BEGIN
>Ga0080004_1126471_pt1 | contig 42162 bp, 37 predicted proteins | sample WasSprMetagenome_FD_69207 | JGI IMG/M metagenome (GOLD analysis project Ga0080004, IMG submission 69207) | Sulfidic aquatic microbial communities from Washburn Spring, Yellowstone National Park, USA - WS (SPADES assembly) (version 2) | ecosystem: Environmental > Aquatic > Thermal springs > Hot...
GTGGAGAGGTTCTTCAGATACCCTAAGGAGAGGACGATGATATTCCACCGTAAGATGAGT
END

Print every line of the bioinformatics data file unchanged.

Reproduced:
>Ga0080004_1126471_pt1 | contig 42162 bp, 37 predicted proteins | sample WasSprMetagenome_FD_69207 | JGI IMG/M metagenome (GOLD analysis project Ga0080004, IMG submission 69207) | Sulfidic aquatic microbial communities from Washburn Spring, Yellowstone National Park, USA - WS (SPADES assembly) (version 2) | ecosystem: Environmental > Aquatic > Thermal springs > Hot...
GTGGAGAGGTTCTTCAGATACCCTAAGGAGAGGACGATGATATTCCACCGTAAGATGAGT